Last Night’s Dinner

At left is last night’s dinner:  a small salad with homemade vinaigrette, lightly buttered broccoli, and two chicken sausages in a light tomato sauce.  It was quite delicious.  A dinner for the first day of school.

The woman behind me in line looked over my grocery pile at the checkout line in the supermarket.  She said, “now I feel bad.  My choices are not as healthy.”  She put two loaves of wheat-white bread on the belt, six or seven boxes of Kleenex (“there’s a sale on”), and a number of containers of chocolate and vanilla pudding.  There was some other stuff, but then the cashier and the bagger started asking me questions, and I couldn’t keep track of what she put on the belt, after that.

I came home, heated a saucepan for the chicken, chopped broccoli up into ‘trees’, sliced sausages, diced cherry tomatoes into the saucepan with some butter, salt, pepper, paprika, olive oil, and balsamic vinegar.  As these became a sauce, I added the chicken sausage slices, steamed the broccoli, and composed the salad.  I had leftover dressing that I’d made at Solstice, which had kept pretty well — garlic, olive oil, salt, pepper, balsamic vinegar, herbes de Provence.  There was some leftover blue cheese from Solstice, so that went into the salad just after this photo was taken.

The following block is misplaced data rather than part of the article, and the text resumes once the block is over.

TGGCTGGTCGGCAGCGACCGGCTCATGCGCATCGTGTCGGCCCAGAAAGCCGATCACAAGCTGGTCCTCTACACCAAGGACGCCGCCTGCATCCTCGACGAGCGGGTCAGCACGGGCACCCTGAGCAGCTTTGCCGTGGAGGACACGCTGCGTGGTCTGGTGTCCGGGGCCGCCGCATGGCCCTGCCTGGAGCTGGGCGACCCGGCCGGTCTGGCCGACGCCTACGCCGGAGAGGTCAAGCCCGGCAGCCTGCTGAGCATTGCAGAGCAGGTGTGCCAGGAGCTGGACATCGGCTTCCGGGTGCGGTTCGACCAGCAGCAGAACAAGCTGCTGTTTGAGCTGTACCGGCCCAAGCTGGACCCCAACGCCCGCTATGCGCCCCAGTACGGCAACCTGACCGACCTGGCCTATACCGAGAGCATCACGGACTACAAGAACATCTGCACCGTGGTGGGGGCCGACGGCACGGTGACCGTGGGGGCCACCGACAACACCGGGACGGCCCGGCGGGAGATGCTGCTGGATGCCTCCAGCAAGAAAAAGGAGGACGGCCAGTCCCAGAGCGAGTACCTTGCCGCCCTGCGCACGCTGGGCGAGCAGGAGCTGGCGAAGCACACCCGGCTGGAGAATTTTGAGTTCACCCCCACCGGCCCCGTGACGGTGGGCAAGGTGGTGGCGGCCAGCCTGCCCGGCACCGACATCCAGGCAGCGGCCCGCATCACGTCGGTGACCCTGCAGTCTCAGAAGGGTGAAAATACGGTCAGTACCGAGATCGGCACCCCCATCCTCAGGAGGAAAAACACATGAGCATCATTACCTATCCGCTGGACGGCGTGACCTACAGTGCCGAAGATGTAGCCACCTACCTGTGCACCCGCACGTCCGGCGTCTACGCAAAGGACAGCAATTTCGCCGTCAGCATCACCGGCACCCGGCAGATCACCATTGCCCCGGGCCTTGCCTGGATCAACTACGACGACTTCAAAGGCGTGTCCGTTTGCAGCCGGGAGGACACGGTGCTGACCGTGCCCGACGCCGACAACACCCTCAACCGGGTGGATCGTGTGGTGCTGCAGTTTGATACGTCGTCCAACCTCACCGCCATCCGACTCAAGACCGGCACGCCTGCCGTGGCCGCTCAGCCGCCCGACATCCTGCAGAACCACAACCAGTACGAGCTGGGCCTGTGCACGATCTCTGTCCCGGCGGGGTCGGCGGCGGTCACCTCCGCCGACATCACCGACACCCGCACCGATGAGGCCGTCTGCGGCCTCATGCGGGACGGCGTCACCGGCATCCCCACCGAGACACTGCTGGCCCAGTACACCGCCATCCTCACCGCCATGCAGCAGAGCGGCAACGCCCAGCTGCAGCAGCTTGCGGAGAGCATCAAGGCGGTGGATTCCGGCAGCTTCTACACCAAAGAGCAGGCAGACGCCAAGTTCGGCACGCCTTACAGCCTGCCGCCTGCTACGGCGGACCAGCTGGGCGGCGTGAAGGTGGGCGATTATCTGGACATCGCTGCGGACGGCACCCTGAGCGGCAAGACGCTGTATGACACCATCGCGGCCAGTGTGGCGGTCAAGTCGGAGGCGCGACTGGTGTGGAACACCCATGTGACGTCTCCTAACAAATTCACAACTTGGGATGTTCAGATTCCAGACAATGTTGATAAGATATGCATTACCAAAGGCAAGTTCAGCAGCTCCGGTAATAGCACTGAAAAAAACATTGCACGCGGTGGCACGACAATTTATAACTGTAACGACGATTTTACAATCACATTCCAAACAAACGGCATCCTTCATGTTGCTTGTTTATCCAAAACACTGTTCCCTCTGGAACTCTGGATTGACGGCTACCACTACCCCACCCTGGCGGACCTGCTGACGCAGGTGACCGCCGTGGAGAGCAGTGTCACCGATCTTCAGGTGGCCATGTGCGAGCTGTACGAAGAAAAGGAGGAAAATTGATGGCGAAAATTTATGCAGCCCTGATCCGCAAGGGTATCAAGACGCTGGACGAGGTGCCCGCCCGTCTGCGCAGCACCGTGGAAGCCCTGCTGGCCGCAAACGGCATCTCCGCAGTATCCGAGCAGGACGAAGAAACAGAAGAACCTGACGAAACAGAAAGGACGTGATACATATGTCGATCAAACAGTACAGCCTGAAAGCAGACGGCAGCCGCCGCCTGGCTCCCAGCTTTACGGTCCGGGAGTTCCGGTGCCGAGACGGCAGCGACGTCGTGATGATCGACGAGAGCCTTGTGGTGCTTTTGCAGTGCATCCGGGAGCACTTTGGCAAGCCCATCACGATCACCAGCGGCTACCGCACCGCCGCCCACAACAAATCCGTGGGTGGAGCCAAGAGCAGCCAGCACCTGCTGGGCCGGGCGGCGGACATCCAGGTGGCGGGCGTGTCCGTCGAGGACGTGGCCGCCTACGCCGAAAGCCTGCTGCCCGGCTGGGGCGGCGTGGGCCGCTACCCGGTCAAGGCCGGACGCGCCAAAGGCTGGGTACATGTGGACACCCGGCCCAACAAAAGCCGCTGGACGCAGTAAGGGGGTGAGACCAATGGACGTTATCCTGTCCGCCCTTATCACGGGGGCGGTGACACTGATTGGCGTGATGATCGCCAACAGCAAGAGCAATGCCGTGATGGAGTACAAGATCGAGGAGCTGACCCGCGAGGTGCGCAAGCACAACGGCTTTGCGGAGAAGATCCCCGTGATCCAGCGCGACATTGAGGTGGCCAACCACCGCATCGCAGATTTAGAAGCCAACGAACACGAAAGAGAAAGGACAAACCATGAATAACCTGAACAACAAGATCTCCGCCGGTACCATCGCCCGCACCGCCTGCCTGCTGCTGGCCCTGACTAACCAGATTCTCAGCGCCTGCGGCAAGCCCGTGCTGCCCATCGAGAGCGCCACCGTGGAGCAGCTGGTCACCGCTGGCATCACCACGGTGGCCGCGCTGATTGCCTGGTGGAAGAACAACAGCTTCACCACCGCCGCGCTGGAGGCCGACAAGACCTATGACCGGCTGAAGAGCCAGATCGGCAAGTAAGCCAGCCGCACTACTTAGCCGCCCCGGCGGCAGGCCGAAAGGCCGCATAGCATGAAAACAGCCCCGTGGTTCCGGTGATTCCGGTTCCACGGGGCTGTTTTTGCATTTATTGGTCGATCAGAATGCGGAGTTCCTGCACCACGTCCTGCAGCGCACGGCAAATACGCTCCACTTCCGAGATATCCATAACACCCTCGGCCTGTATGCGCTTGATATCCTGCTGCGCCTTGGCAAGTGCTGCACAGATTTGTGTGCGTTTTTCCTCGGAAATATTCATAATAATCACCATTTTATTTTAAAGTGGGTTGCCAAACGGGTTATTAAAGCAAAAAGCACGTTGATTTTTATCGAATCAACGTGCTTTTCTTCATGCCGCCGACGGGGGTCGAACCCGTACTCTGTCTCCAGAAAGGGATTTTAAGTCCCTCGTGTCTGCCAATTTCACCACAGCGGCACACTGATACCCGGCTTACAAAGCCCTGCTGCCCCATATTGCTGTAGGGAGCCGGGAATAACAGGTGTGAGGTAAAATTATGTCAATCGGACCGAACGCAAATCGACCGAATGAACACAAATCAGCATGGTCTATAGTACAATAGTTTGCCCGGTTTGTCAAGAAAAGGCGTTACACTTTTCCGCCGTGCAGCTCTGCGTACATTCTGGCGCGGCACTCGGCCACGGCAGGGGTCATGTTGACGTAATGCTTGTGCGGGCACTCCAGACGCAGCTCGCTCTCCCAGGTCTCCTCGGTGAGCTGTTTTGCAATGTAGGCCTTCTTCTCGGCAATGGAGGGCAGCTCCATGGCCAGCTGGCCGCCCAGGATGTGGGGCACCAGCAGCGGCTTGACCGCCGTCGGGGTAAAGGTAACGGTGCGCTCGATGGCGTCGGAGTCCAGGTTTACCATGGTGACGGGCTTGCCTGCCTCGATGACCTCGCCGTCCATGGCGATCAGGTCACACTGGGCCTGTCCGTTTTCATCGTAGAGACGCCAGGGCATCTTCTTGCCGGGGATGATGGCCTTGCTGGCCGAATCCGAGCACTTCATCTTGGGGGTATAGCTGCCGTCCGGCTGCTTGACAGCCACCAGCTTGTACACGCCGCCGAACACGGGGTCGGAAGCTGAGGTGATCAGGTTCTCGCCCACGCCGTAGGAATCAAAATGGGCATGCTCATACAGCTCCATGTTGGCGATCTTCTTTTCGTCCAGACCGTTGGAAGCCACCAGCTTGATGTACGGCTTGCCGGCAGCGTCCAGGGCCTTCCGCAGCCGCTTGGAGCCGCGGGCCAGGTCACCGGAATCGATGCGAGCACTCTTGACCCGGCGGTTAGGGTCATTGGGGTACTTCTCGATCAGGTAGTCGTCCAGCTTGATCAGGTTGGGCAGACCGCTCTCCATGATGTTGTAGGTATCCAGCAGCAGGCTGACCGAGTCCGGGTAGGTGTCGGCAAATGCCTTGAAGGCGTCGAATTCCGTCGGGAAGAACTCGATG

There are enough leftovers for lunch today.

The dinner did a lot to improve my mood.  Since the end of the holidays, I’ve been rather down, and today was a weird, wired, muddied day to get through.  Making the Image of the Third Mansion did a lot to improve my mood, even if it wasn’t a very high-quality image.

I heard from a friend this afternoon that I was supposed to be meeting tonight; their grandmother was going through some illness and they were canceling our meeting.  Another friend’s grandmother passed away.  My own grandfather passed away just after the holidays ended a number of years ago; I think a lot of old people find that they can let go after a happy holiday, and go on to the next challenge.

We who stay behind, of course, have our own challenges to look for:  what the poet T.S. Eliot once called “ordinary time, of darning and the 8:15 train.”  My seventh graders are working on learning the US Constitution.   My sixth graders are working on Latin declarative verbs.  I’m planning three different stand-alone events for the school’s Design Lab, and planning my own class in there.  It’s going to be a busy 2012.

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